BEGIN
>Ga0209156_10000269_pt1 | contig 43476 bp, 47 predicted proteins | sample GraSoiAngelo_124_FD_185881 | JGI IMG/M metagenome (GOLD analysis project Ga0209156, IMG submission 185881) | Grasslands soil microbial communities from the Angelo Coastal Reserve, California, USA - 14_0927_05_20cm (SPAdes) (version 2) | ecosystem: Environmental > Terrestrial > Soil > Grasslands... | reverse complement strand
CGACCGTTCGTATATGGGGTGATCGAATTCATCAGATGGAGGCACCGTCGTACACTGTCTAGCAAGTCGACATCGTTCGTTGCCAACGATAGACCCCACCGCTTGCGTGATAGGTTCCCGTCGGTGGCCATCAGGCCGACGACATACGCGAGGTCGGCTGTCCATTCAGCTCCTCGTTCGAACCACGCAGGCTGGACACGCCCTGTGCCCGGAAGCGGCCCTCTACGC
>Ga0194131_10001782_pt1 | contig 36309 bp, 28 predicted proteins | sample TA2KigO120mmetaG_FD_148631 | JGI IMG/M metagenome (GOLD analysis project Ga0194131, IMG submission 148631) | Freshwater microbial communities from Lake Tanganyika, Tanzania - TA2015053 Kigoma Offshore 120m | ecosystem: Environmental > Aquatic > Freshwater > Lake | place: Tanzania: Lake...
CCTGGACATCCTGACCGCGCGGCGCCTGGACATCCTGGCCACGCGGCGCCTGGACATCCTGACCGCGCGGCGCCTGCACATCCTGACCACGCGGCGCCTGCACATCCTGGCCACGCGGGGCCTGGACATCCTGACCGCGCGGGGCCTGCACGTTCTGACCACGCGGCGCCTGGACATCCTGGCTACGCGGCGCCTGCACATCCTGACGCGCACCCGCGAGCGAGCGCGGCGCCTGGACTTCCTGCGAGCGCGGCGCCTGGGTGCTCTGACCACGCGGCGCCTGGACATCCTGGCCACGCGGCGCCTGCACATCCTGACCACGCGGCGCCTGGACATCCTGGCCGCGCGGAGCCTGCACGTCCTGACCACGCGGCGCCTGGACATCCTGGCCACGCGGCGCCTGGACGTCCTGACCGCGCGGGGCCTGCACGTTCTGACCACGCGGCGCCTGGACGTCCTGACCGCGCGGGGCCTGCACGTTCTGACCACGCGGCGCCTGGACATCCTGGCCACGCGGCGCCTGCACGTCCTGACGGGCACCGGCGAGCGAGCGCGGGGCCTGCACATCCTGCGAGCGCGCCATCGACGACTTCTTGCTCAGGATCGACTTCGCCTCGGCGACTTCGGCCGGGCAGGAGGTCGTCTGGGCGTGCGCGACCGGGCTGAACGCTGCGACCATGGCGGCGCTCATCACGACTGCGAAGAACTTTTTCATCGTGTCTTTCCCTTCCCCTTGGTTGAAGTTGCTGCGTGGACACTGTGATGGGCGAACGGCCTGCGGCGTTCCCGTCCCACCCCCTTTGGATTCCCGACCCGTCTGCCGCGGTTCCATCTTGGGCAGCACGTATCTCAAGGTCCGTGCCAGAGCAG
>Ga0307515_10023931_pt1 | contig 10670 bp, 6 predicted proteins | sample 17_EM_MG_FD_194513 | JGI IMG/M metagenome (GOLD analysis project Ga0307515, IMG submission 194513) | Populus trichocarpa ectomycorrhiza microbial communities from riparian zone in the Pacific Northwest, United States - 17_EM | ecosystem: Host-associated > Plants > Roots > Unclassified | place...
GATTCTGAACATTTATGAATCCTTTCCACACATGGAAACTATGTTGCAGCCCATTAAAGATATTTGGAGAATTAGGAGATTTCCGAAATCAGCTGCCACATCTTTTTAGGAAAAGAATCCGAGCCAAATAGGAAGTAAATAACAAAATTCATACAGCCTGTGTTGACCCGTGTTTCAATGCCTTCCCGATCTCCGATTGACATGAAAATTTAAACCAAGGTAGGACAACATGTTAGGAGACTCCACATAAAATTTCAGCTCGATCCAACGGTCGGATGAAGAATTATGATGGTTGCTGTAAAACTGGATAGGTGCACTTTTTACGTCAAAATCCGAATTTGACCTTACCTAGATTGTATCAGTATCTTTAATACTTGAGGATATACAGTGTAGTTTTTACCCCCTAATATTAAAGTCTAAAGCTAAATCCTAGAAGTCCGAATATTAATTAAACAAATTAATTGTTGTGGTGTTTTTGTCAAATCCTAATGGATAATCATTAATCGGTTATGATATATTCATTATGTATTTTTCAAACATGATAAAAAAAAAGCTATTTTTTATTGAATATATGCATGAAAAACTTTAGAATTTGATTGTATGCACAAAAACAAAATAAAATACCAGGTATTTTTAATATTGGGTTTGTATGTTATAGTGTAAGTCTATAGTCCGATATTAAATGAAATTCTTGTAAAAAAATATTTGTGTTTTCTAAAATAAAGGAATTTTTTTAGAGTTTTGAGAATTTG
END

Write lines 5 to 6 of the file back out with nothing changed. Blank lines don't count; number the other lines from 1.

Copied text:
>Ga0307515_10023931_pt1 | contig 10670 bp, 6 predicted proteins | sample 17_EM_MG_FD_194513 | JGI IMG/M metagenome (GOLD analysis project Ga0307515, IMG submission 194513) | Populus trichocarpa ectomycorrhiza microbial communities from riparian zone in the Pacific Northwest, United States - 17_EM | ecosystem: Host-associated > Plants > Roots > Unclassified | place...
GATTCTGAACATTTATGAATCCTTTCCACACATGGAAACTATGTTGCAGCCCATTAAAGATATTTGGAGAATTAGGAGATTTCCGAAATCAGCTGCCACATCTTTTTAGGAAAAGAATCCGAGCCAAATAGGAAGTAAATAACAAAATTCATACAGCCTGTGTTGACCCGTGTTTCAATGCCTTCCCGATCTCCGATTGACATGAAAATTTAAACCAAGGTAGGACAACATGTTAGGAGACTCCACATAAAATTTCAGCTCGATCCAACGGTCGGATGAAGAATTATGATGGTTGCTGTAAAACTGGATAGGTGCACTTTTTACGTCAAAATCCGAATTTGACCTTACCTAGATTGTATCAGTATCTTTAATACTTGAGGATATACAGTGTAGTTTTTACCCCCTAATATTAAAGTCTAAAGCTAAATCCTAGAAGTCCGAATATTAATTAAACAAATTAATTGTTGTGGTGTTTTTGTCAAATCCTAATGGATAATCATTAATCGGTTATGATATATTCATTATGTATTTTTCAAACATGATAAAAAAAAAGCTATTTTTTATTGAATATATGCATGAAAAACTTTAGAATTTGATTGTATGCACAAAAACAAAATAAAATACCAGGTATTTTTAATATTGGGTTTGTATGTTATAGTGTAAGTCTATAGTCCGATATTAAATGAAATTCTTGTAAAAAAATATTTGTGTTTTCTAAAATAAAGGAATTTTTTTAGAGTTTTGAGAATTTG